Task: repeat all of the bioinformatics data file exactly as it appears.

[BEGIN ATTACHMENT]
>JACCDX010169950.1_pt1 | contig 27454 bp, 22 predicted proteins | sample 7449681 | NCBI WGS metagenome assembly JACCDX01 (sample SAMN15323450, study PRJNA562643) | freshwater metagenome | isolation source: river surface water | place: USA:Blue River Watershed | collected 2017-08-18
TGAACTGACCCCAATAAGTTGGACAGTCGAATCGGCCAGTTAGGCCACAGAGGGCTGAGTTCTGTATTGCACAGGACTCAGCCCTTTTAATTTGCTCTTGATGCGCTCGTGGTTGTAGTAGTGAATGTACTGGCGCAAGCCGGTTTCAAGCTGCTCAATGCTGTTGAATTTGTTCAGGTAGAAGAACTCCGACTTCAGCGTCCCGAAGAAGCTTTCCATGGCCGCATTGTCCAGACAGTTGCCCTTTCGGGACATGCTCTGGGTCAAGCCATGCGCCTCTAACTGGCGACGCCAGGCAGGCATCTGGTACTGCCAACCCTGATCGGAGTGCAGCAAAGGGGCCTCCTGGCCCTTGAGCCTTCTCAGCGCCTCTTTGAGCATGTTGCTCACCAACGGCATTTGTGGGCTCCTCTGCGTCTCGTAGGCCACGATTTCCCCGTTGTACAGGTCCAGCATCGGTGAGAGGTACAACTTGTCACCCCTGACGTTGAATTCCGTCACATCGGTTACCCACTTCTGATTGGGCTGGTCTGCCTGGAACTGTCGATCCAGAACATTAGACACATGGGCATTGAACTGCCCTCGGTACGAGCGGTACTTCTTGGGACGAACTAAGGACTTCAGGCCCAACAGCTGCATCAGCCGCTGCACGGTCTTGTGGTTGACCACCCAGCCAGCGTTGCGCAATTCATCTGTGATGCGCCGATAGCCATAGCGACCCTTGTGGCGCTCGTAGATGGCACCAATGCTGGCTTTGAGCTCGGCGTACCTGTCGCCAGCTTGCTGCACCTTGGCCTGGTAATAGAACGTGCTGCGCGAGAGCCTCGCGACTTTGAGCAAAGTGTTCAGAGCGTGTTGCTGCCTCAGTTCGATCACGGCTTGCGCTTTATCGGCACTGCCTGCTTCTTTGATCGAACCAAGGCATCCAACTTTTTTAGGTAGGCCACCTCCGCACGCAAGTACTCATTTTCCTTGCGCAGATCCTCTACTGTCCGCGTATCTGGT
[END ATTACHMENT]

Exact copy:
>JACCDX010169950.1_pt1 | contig 27454 bp, 22 predicted proteins | sample 7449681 | NCBI WGS metagenome assembly JACCDX01 (sample SAMN15323450, study PRJNA562643) | freshwater metagenome | isolation source: river surface water | place: USA:Blue River Watershed | collected 2017-08-18
TGAACTGACCCCAATAAGTTGGACAGTCGAATCGGCCAGTTAGGCCACAGAGGGCTGAGTTCTGTATTGCACAGGACTCAGCCCTTTTAATTTGCTCTTGATGCGCTCGTGGTTGTAGTAGTGAATGTACTGGCGCAAGCCGGTTTCAAGCTGCTCAATGCTGTTGAATTTGTTCAGGTAGAAGAACTCCGACTTCAGCGTCCCGAAGAAGCTTTCCATGGCCGCATTGTCCAGACAGTTGCCCTTTCGGGACATGCTCTGGGTCAAGCCATGCGCCTCTAACTGGCGACGCCAGGCAGGCATCTGGTACTGCCAACCCTGATCGGAGTGCAGCAAAGGGGCCTCCTGGCCCTTGAGCCTTCTCAGCGCCTCTTTGAGCATGTTGCTCACCAACGGCATTTGTGGGCTCCTCTGCGTCTCGTAGGCCACGATTTCCCCGTTGTACAGGTCCAGCATCGGTGAGAGGTACAACTTGTCACCCCTGACGTTGAATTCCGTCACATCGGTTACCCACTTCTGATTGGGCTGGTCTGCCTGGAACTGTCGATCCAGAACATTAGACACATGGGCATTGAACTGCCCTCGGTACGAGCGGTACTTCTTGGGACGAACTAAGGACTTCAGGCCCAACAGCTGCATCAGCCGCTGCACGGTCTTGTGGTTGACCACCCAGCCAGCGTTGCGCAATTCATCTGTGATGCGCCGATAGCCATAGCGACCCTTGTGGCGCTCGTAGATGGCACCAATGCTGGCTTTGAGCTCGGCGTACCTGTCGCCAGCTTGCTGCACCTTGGCCTGGTAATAGAACGTGCTGCGCGAGAGCCTCGCGACTTTGAGCAAAGTGTTCAGAGCGTGTTGCTGCCTCAGTTCGATCACGGCTTGCGCTTTATCGGCACTGCCTGCTTCTTTGATCGAACCAAGGCATCCAACTTTTTTAGGTAGGCCACCTCCGCACGCAAGTACTCATTTTCCTTGCGCAGATCCTCTACTGTCCGCGTATCTGGT